Top 10 Most important Dates of the 20th Century

These are the days that defined not only the lives of the people who lived them but the lives of future generations. You, me and everyone you know would not be here had these things not happened the way they did. Good or bad, these are the dates that have defined all our lives, and the world as a whole. Had they not happened, it would be impossible to predict what the world would be like today. All we do know is these are the defining days.

 

17th December 1903. The day of the first successful piloted flight of and airplane. Achieved by Wilbur and Orville Wright, they had been working on a plane for many years and failed many times. This day is important because airplanes are so crucial to life in the 21st century. Millions of people fly every day and it has allowed easy travel across the world, whereas before there was no efficient way to do so. It used to take decades to cross America, from New York to Los Angeles. Now, you can do that travel in just a few hours, and you can sleep through it as well.

The Wright brothers are household names at this point. Their achievement will likely never be forgotten, seeing as though they were the first do it. The airplane has given way to more ambitious projects such as spaceships and rockets. We all owe a debt of gratitude to the Wright Brothers for persevering in the face of such extreme failures. In an age where most people give up after the first failed attempt, we could all take a leaf out of their book. Just keep trying, something will work eventually.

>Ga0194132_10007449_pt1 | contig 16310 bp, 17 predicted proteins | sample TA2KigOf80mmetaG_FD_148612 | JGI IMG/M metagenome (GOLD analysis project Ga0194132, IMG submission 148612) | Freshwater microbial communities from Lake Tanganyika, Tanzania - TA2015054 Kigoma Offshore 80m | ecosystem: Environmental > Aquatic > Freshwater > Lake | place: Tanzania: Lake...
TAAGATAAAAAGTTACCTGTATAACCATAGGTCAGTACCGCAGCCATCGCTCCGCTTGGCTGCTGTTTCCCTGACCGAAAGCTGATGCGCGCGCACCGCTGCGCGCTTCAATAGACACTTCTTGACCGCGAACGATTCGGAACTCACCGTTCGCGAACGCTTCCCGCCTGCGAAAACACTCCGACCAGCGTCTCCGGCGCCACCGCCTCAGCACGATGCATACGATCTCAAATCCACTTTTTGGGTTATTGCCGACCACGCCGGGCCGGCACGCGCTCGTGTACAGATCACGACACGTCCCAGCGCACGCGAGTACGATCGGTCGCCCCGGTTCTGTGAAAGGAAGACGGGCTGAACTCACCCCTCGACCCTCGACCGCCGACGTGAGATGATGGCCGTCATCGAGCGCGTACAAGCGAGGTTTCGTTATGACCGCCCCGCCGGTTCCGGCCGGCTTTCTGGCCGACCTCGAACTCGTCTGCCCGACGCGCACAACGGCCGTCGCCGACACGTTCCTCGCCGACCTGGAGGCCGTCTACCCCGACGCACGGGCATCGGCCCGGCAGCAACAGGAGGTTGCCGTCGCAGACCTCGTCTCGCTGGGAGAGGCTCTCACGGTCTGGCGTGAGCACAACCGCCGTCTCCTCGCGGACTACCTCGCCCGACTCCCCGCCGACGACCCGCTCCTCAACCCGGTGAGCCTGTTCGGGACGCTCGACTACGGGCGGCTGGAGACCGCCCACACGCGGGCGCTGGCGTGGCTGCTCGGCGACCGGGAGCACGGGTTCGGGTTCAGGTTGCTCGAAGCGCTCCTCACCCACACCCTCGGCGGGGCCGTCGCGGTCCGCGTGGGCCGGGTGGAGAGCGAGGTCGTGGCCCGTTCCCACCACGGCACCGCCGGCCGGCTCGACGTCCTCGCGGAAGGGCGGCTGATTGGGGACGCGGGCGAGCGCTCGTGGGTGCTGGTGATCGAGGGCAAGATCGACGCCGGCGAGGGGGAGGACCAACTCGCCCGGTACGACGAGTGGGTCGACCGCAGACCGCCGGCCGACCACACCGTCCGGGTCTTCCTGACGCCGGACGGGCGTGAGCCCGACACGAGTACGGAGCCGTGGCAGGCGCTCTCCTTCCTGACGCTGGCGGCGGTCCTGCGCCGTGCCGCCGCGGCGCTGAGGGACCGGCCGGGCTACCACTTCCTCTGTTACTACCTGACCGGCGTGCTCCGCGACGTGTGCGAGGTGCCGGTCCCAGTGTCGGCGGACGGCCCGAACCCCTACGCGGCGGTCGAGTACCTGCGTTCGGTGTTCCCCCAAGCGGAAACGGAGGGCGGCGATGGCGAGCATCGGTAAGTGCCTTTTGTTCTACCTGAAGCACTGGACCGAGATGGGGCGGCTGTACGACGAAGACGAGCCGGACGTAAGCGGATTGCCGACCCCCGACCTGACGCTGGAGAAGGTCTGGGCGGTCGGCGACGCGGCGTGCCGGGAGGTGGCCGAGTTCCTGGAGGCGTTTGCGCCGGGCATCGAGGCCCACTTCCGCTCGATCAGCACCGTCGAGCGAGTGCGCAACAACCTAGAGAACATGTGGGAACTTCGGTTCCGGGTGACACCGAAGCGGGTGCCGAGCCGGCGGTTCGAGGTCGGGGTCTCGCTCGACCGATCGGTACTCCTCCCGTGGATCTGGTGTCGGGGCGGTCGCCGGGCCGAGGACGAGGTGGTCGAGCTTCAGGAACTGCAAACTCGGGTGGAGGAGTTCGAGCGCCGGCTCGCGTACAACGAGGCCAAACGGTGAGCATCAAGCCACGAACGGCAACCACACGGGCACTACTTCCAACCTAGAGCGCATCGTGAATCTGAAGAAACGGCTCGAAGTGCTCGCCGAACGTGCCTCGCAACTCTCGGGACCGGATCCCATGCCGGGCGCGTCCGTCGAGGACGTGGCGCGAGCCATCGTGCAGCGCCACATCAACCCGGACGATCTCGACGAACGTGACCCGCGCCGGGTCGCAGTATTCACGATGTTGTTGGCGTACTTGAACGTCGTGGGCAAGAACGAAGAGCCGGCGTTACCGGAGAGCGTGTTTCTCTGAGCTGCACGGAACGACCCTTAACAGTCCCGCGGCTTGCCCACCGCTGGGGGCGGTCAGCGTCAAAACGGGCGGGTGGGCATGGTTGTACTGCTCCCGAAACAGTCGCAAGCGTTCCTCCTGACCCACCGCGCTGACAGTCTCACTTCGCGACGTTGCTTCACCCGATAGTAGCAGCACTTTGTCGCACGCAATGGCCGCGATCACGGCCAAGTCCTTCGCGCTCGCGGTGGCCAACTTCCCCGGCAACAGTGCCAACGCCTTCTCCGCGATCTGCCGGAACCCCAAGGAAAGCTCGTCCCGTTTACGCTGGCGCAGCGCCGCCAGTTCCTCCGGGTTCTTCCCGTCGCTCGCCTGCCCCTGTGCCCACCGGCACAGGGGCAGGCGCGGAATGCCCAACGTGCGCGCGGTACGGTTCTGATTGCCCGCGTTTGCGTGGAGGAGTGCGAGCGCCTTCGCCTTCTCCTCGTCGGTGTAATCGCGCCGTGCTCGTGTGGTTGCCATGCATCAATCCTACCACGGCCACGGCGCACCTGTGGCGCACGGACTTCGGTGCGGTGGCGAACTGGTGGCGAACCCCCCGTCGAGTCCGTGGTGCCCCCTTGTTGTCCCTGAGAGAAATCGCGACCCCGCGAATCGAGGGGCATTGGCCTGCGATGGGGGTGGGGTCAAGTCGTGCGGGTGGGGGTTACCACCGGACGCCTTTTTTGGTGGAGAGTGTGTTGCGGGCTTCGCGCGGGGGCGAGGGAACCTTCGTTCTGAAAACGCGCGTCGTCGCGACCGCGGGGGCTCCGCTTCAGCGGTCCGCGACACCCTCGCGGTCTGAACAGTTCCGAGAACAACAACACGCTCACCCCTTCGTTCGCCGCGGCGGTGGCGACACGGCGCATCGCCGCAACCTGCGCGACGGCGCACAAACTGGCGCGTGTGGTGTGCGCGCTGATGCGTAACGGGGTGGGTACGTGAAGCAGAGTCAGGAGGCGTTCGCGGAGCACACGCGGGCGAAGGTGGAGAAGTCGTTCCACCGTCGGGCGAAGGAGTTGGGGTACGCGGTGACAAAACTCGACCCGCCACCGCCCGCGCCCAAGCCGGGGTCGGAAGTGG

4th April 1968. Martin Luther King was the figurehead of the civil rights movement in America. His tireless efforts to achieve equality for black people are legendary. The “I Have A Dream Speech” is arguably the most famous in history. King’s non-violent approach was praised by many and disputed by many, although his passion never faltered. He survived a previous assassination attempt in 1958. What would have happened had he been killed then? Would the civil rights movement had ever taken place? Would it have the same impact if it did? I don’t think so.

Tragically, another assassination attempt succeeded. James Earl Ray shot and killed King on his hotel balcony in Memphis, Tennessee. Riots followed all over America following the announcement of King’s death. Now, almost 50 years later, King’s impact is still felt and he has been honored with his own national holiday in America.

 

9th November 1989. Construction began almost 30 years before and on this day, the Berlin Wall fell. The East German Party announced that citizens were free to cross the wall. Crowds upon crowds of people rushed to the wall. Many of them crossed over into the West, the others began breaking the wall. Chip by chip, the wall fell.

The wall was a symbol of the Cold War. A symbol of division and inequality. When the wall fell, the war fell with it. Germany has been unified ever since and the period of long peace remains. We may see a similar thing like this in the future. Trump is planning on building a wall across the border with Mexico. I’m not sure if it will be built, or what the consequences will be if it does, but it will be interesting to see how it plays out. From a safe distance, of course.